I certainly got the insights I wanted when I registered in the Integrity Seminar (and a few that I wasn’t quite as ready for). Among them, I saw where I withhold my hurts and disappointments in attempts to keep other people from feeling bad. I assume they can’t handle my views or that they don’t really care about them. I assume they will get sad, angry, or annoyed if I share them. So I don’t share them, and I get sad, angry, or annoyed! Naturally, this leaves both of us in less powerful positions than I know are possible.
At least I am somewhat aware of the situation. Often, they are in the dark about the whole experience (and I am about theirs).
Despite this limited information, I do what humans do. I fill in the blanks about what I think is happening, and I draw my conclusions. Then, I become resigned about people’s motives and about my self-worth. I set us both up to fail in our relationship, if not beyond it.
They are typically unaware of their impact on me, or they are aware of some of it and are confused by my behavior. We both end up standing in cowardice, which creates a wall between us that typically takes an explosion to remove.
In the Integrity Seminar, I also saw where I broke some promises that had people on the other side of this wall feeling their own hurts and disappointments. I told myself the promises must not have mattered much–because the people I made them to didn’t say anything. That wasn’t true, even if no one said it.
I am now in action cleaning those messes up and making amends for not reading the business plan my sister wrote for her class, joining committees on which I don’t say or contribute much, starting personal projects I haven’t completed, and saying the classic “We should get together” without actually setting a date.
Going forward, I am being more intentional with my word and taking more care to consider the world that exists around it before I give it. This is not to look good in your eyes or anyone else’s (although I admittedly will enjoy that by-product, if it results). It is for me to remain connected with who I want to be in this life. When I am not my word, I forget who I am almost entirely.
Here’s the best way I can summarize what I’ve learned over the past two and a half months:
Integrity is an exploration of word: where we give it, where we withhold it, why we sometimes give it no meaning, and how at other times we give it tremendous value. Our word gives us direction and calls us into action when we don’t know where to go. It challenges our trust in ourselves and God, the universe and a grand order or design. It creates a blank canvas on which we can paint a masterpiece, garbage or nothing at all. People will have their opinions, interpretations and discussions about it regardless. Or maybe they will not notice and say nothing at all, leaving you with nothing but your word.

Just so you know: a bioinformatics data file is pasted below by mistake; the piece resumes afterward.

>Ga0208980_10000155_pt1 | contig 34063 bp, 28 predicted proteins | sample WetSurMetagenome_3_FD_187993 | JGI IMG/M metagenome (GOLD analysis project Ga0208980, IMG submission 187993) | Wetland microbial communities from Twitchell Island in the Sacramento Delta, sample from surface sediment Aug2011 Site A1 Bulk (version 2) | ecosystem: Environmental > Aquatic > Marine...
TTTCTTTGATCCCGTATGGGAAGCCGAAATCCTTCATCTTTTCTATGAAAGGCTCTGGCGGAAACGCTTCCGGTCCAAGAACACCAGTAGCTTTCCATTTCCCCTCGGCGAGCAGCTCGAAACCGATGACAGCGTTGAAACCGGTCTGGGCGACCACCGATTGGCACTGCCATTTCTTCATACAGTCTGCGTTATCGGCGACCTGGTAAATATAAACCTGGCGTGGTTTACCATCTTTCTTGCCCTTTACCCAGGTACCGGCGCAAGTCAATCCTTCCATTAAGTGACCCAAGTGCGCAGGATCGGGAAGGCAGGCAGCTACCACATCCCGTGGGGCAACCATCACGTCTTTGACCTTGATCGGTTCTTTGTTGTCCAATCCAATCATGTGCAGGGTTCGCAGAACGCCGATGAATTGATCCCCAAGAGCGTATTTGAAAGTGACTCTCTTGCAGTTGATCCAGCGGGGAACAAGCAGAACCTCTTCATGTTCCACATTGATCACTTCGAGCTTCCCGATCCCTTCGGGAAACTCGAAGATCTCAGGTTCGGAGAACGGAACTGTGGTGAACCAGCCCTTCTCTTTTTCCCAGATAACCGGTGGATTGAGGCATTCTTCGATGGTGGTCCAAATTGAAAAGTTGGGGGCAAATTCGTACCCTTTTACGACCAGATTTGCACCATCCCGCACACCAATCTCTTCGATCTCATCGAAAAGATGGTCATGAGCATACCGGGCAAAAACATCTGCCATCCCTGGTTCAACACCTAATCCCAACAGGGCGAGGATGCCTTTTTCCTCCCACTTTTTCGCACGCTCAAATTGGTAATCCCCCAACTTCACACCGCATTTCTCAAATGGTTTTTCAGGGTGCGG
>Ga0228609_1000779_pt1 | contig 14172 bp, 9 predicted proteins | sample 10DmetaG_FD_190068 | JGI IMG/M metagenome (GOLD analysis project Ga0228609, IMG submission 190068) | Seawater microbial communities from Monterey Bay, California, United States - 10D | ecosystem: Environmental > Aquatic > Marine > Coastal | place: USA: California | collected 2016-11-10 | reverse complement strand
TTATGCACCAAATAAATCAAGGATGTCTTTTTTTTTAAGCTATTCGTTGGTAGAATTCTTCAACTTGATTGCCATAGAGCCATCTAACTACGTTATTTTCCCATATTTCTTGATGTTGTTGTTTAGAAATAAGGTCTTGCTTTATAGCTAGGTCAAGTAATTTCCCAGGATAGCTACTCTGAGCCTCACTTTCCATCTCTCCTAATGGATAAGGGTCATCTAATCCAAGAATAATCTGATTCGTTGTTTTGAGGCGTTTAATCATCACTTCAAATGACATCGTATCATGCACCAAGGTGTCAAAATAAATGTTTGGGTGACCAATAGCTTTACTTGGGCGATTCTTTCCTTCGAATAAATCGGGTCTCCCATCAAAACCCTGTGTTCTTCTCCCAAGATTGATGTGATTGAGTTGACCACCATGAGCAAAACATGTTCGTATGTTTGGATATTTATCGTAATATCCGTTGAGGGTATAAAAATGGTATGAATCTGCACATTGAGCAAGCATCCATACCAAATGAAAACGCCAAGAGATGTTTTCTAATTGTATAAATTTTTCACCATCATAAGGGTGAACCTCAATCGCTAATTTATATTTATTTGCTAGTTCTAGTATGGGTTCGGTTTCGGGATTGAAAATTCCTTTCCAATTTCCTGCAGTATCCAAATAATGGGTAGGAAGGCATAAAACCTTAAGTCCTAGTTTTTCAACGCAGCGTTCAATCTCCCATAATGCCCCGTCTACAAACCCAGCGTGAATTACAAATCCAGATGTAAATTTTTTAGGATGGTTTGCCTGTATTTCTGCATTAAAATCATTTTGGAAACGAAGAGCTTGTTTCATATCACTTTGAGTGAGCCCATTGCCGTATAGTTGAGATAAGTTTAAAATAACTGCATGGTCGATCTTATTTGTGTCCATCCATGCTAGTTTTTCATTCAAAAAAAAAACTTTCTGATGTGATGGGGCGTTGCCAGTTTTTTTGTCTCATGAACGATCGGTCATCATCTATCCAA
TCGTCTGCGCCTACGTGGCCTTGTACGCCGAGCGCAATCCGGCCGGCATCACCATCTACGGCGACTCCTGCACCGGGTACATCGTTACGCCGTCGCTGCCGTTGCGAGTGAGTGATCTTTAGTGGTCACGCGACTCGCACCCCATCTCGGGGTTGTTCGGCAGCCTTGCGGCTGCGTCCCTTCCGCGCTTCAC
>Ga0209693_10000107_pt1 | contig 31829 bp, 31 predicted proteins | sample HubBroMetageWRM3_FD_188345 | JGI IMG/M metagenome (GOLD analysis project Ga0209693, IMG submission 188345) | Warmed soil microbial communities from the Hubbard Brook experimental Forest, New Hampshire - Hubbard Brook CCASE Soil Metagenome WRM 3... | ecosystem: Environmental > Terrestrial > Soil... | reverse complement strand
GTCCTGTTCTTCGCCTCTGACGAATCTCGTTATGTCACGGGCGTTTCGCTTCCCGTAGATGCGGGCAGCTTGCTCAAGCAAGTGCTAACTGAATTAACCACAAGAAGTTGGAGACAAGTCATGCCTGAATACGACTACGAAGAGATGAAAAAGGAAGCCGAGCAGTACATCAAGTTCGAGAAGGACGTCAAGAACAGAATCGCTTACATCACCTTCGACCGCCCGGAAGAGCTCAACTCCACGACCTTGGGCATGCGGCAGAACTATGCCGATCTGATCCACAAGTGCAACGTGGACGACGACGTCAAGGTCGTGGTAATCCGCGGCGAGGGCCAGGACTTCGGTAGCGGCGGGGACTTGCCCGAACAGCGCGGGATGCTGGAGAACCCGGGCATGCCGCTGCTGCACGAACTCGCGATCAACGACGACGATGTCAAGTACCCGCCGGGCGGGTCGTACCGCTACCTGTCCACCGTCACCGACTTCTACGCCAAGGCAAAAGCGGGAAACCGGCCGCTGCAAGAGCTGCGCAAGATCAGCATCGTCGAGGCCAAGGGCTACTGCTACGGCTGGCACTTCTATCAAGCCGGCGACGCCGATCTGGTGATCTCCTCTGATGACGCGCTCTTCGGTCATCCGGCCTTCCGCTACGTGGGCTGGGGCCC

Have a conflict keeping you up at night? Buy the book
Nance L. Schick, Esq. is a New York City attorney and mediator who focuses on keeping people out of court and building their conflict resolution skills, especially in business and employment disputes. Her holistic, integrative approach to conflict resolution draws from her experience as a crime victim, human resources supervisor, minor league sports agent, litigant, and trial attorney. She is a 2001 graduate of the State University of New York Buffalo Law School trained in Alternative Dispute Resolution (ADR) by the Equal Employment Opportunity Commission (EEOC), Financial Industry Regulatory Authority (FINRA), and International Center for Ethno-Religious Mediation (ICERM). She is also creator of the Third Ear Conflict Resolution process, author of DIY Conflict Resolution: Seven Choices and Five Actions of a Master, and an award-winning entrepreneur, who has been acknowledged by the U.S. Chamber of Commerce (2015 Blue Ribbon Small Business), Enterprising Women Magazine (Honorable Mention, 2014 Woman of the Year awards), and Urban Rebound NY/Count Me In (Finalist, 2013 Pitch Competition).